N. N. said...

In the Philosophical Remarks Wittgenstein writes,

"What I once called 'objects', simples, were simply what I could refer to without running the risk of their possible non-existence; i.e. that for which there is neither existence nor non-existence, and that means: what we can speak about no matter what may be the case."

According to the early Wittgenstein, for any proposition to have sense, it must be analyzable into a proposition consisting of logically simple parts that have immediate reference to objects. If the parts of every proposition were logically complex, then the sense of any proposition would depend on the truth of another, viz., the proposition that asserts the existence of the relevant complexes. Of course, the sense of the latter proposition would in turn depend on the truth of another, ad infinitum.

Shawn said...

Colin,
I didn't realize David Lewis thought that it was impossible for there to be nothing. If I had given this some more thought, it would've been clear that in order for there to be nothing, there couldn't be necessary existents.

N.N.,
Now that you mention it, what you attribute to the early Wittgenstein sounds familiar. I think one of the grad students at Pitt gave a presentation on some of that material recently. In retrospect it should've been fairly clear that Wittgenstein wouldn't think there could be nothing. The post was mainly for working out the tension I felt between that view and 5.453. The passage from the Philosophical Remarks is interesting. Do you have any further thoughts on it?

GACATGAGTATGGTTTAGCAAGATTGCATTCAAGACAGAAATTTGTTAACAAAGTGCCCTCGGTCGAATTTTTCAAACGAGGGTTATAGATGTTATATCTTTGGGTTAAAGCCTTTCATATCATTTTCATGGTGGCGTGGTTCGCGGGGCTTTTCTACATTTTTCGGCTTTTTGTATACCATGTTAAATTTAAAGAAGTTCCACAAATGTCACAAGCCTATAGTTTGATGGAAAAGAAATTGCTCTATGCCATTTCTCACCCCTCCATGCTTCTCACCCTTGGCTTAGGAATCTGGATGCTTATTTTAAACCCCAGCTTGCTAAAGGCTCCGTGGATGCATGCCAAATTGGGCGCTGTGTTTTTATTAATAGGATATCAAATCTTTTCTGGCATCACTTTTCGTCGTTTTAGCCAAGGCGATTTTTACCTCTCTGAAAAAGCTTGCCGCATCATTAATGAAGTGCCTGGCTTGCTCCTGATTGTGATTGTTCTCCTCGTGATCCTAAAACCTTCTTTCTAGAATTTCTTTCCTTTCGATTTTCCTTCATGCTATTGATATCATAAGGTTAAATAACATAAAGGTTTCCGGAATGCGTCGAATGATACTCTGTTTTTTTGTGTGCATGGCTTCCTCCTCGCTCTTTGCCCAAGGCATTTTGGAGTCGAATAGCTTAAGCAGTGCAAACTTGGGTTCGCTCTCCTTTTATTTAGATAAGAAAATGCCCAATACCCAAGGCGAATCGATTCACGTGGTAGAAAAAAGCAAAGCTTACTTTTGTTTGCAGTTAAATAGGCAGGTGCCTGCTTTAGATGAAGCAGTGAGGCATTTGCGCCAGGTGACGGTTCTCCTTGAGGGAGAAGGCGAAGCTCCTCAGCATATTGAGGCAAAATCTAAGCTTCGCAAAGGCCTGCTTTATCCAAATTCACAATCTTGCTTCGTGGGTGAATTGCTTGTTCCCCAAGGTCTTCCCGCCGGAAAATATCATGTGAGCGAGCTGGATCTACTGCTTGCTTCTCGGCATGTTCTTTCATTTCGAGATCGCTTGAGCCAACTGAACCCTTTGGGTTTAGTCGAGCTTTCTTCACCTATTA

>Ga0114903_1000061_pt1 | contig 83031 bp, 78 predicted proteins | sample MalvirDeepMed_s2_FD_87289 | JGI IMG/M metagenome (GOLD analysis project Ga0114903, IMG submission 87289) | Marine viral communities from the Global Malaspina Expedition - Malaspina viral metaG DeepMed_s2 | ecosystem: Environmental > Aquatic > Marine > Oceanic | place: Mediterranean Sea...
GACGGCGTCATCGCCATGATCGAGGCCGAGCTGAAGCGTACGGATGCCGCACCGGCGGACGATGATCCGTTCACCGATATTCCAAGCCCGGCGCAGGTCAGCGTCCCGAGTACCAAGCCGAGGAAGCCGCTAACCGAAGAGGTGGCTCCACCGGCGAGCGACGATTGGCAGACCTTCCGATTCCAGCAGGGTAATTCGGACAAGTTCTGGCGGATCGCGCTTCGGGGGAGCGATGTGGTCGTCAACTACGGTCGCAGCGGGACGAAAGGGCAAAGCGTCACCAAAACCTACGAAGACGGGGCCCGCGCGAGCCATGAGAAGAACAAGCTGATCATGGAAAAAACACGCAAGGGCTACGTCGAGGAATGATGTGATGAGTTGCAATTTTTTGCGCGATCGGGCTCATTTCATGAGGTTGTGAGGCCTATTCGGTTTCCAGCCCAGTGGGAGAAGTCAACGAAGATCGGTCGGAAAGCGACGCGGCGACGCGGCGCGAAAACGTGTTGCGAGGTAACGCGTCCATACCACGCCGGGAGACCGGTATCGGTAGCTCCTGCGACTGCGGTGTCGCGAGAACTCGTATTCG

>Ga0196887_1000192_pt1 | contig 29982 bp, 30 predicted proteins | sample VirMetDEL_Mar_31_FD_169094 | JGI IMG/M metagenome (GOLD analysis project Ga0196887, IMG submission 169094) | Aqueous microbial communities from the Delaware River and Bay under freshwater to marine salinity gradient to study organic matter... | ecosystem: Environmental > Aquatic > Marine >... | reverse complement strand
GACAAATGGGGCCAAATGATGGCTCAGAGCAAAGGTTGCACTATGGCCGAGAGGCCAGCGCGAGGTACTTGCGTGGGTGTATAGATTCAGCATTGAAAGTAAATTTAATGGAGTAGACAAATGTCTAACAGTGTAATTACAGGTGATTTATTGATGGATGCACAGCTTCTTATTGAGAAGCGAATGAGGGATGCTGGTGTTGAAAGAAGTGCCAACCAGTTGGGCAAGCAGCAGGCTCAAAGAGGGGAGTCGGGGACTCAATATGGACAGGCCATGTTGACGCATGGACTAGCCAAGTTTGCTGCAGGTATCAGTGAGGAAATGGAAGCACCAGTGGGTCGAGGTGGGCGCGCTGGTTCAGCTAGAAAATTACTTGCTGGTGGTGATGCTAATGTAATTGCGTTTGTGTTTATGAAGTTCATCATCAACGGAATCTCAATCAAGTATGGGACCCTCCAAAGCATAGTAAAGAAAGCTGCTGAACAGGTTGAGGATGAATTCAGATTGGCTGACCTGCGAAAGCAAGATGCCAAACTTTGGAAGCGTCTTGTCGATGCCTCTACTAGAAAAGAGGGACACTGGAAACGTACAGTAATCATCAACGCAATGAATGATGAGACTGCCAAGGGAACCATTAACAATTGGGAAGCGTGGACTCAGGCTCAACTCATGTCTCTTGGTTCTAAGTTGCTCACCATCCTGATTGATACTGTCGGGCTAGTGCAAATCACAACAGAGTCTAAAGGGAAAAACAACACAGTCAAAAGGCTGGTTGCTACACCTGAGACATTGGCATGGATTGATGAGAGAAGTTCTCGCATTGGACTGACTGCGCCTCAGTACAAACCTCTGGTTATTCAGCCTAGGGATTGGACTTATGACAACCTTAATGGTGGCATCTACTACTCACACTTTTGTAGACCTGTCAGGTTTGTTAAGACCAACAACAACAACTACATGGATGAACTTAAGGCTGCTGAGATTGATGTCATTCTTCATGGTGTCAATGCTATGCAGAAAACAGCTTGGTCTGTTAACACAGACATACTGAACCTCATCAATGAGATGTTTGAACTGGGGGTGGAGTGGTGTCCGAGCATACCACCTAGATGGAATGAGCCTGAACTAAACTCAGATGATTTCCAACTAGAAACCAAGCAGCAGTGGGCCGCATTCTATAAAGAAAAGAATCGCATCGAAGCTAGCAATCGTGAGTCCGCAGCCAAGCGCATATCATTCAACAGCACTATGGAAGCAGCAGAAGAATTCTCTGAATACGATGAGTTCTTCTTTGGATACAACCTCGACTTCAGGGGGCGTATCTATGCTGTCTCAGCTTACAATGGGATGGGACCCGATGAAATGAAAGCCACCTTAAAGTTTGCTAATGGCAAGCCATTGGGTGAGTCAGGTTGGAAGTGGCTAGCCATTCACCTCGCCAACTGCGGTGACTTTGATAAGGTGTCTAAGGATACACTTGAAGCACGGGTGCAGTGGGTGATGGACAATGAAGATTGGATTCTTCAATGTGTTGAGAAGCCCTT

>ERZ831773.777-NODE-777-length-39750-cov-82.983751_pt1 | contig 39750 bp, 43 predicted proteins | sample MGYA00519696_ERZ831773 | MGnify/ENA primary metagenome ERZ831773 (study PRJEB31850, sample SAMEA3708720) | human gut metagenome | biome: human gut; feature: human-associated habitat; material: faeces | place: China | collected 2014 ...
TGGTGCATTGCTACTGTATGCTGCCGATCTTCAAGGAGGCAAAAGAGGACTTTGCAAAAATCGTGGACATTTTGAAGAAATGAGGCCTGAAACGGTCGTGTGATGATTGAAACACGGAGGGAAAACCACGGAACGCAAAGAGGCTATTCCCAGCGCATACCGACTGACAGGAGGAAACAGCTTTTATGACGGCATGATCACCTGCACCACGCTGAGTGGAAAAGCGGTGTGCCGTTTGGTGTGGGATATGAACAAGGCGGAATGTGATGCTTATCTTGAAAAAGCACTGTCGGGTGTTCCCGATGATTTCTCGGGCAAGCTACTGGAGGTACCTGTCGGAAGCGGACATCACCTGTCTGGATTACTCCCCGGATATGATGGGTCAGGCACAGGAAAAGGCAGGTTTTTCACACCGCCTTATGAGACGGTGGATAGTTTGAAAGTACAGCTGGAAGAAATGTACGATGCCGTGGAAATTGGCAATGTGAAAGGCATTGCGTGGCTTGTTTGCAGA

Shawn said...

Looking at 4.1272, it appears that Wittgenstein thinks that the Tractarian strictures bar the expression of a sentence along the lines of "there are n objects" since it involves only formal concepts.

N. N. said...

Wittgenstein wouldn't think there could be nothing.

I think I'd rather put it this way: Wittgenstein wouldn't think that it could be said that there could be no objects. Such a statement would be nonsense.

I take the PR passage to be an exposition of TLP 2.027: "the existent [Bestehende] and the object are one." I think that Wittgenstein's point is that his doctrine in the Tractatus is more sophisticated than the metaphysical thesis that objects are necessary existents. Here are some good comments from the secondary literature on this question.

Hacker (Wittgenstein’s Place in Twentieth-Century Analytic Philosophy, p. 30):

"Objects cannot be said either to exist or not to exist. … This is reflected in the fact that 'a exists' ('([existential quantifier]x) (x = a)') does not express a proposition if 'a' is a simple name; for in that case it is not bipolar inasmuch as its negation 'a does not exist' must be nonsense."

The Hintikkas (Investigating Wittgenstein, p. 48): "Just as we cannot say that a particular object exists or does not exist, so it makes little sense (according to Wittgenstein) to say that it might not exist or could exist even though it does not actually do so. And this Wittgenstein takes to mean that we have to deal with the objects that actually are as if each of them existed necessarily and as if collectively they were exhaustive by necessity."

Pears (False Prison, Vol. 1, p. 108): "It is not even accurate to say that the objects of the Tractatus necessarily exist. Wittgenstein's doctrine is more subtle: their existence cannot be questioned, asserted, or denied."